Jordy Barnhart is a legally blind musician who lives in Waynesboro, Pennsylvania. During the interview with Kimberly Luste Maran, Barnhart shared how Christian Record Services for the Blind — an organization of the North American Division that offers free resources and scholarships, and sponsors summer camps for the blind and visually impaired — helped shaped his faith.
Some claim that in 1992, Hallmark Cards started “Clergy Appreciation Day.” After all, giving us a reason to buy a card is good for business. Others state, however, that the concept of clergy appreciation began way back in AD 65-66, when the Apostle Paul wrote to young Timothy: “Let the elders who rule well be counted worthy of double honor, especially those who labor in the word and doctrine” (1 Tim.5:17, NKJV). While Hallmark may have helped us focus our appreciation by buying cards and gifts from their stores during October, Paul reminds us that it is biblical to honor and care for our pastors.
Like an uncontrollable wildfire, COVID-19 rapidly spread around the globe this year, causing all our lives to change. However, I quickly learned that there is power in God’s promises to overcome any global catastrophe.
Is there a spiritual imperative for houses of worship that can be met only by conducting in-person services? And does that imperative outweigh the very real physical risks? If a member becomes ill and dies of COVID-19 contracted during church attendance, will reopening still have been worth it? Considering how was can keep each other safer during a time such as this is a biblical imperative.
A testimony written by Gabriella Phillips, director of Adventist-Muslim Relations for the North American Division on how she is helping a friend fully trust God as she seeks to heal relations with her children.
What can we do? That thought occupied my mind as I watched the nation again turn its attention to another senseless killing of a Black individual in America at the hands of the police. What could our churches do, in this moment? ... As I arrived at church, my attention was drawn to the sign that sits beside the road running past the church. Pulling into the parking lot, I felt the conviction of the Holy Spirit gently respond with the answer to my question: “Start with the sign.”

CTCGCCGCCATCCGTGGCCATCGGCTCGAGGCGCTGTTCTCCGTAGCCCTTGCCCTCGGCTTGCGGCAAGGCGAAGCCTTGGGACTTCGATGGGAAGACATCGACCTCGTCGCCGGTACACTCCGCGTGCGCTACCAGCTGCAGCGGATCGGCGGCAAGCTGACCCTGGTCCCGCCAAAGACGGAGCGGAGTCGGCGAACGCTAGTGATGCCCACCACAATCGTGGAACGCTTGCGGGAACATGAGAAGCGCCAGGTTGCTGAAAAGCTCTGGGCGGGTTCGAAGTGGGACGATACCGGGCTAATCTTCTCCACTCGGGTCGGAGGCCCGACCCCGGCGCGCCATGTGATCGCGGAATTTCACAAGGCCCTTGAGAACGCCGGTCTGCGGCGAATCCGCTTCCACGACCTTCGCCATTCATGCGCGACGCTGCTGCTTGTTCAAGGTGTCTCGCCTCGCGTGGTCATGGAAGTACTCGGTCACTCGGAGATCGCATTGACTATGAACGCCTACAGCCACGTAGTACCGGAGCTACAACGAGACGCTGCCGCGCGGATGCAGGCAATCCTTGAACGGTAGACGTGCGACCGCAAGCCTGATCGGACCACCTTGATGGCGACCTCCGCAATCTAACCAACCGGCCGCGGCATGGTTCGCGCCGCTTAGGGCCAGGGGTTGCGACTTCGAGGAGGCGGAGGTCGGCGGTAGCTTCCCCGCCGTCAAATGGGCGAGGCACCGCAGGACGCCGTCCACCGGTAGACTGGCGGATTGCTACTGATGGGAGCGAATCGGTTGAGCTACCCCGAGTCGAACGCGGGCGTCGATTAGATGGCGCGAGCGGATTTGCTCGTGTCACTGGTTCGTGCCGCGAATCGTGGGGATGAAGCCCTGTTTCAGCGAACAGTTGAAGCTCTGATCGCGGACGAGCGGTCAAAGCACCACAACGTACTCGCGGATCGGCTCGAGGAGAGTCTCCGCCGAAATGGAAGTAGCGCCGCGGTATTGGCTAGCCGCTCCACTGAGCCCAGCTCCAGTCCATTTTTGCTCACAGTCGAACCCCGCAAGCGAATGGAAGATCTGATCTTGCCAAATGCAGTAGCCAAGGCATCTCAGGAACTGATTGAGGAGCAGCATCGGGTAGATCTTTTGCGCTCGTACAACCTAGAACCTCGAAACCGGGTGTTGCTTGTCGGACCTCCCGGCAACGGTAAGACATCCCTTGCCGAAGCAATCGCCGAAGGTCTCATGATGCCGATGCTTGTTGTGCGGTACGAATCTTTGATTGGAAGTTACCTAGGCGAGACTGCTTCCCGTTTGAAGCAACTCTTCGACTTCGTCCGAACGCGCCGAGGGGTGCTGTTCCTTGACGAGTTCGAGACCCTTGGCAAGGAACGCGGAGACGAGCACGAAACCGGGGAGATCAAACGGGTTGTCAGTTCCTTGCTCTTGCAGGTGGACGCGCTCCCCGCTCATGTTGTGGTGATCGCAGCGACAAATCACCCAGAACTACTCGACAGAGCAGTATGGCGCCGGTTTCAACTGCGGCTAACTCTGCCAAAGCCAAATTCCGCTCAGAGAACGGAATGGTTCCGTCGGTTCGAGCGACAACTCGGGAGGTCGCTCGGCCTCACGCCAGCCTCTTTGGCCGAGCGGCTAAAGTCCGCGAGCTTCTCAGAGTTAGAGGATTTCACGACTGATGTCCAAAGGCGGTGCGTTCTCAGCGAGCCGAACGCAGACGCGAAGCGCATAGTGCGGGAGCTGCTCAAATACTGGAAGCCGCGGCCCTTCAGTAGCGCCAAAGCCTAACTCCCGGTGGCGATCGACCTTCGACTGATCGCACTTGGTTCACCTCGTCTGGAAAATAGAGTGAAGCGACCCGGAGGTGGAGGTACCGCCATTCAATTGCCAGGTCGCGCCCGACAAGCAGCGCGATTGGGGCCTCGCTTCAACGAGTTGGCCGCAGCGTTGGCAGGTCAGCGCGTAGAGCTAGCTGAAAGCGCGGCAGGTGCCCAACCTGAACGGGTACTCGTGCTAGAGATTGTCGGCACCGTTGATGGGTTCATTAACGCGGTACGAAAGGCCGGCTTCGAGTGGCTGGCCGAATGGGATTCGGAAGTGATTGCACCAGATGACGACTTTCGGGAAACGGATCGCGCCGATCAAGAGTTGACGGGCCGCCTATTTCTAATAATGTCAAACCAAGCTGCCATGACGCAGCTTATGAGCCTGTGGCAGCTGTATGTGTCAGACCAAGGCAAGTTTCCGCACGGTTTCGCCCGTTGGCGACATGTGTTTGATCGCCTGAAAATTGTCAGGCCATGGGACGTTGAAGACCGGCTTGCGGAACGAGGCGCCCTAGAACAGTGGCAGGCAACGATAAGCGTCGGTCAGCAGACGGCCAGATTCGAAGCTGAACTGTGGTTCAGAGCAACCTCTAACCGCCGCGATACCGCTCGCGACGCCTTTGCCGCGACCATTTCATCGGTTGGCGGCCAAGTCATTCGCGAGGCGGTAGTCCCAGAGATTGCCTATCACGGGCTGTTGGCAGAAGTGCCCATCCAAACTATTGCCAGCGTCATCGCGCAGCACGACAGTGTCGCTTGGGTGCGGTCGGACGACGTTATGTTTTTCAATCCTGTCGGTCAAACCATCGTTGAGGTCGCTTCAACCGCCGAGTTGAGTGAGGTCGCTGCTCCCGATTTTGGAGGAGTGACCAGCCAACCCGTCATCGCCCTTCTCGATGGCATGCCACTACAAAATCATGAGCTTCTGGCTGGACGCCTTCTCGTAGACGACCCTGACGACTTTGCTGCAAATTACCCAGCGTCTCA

Prior to his enrollment at Walla Walla, Joel "Joey" Barajas attended a community college in Seattle to be near his older brother, who was studying at the University of Washington. Barajas and his family are from Mattawa, a town in the center of Washington with a population of approximately 4,600 people. When his brother went off to school, he invited Joey to visit. He moved and once there, instead of picking up books for studies, he picked up an addictive hobby: gambling. Eventually he decided to be more intentional about school— and his relationship with God.
This is a brief profile of an Adventist who works in an essential role during this time of uncertainty and crisis — a glimpse into India Medley’s life and faith. We thank her and many others for their service, and encourage our readers to continue to pray for them.
Today, we take a stand against racism. Today, we commit to stand up against injustice. Today, we commit to be the voice of those who do not have one. Today, we commit to do what God requires of us: “to do justice, and to love kindness, and to walk humbly.”
The Seventh-day Adventist Church in North America hears the voices of Black Americans and others, and calls upon our churches and members to serve as conduits of peace and hope to our Black brothers and sisters. We recognize their pain and the injustice they face, and strive to serve as their voices when they are silenced by those seeking to quiet them.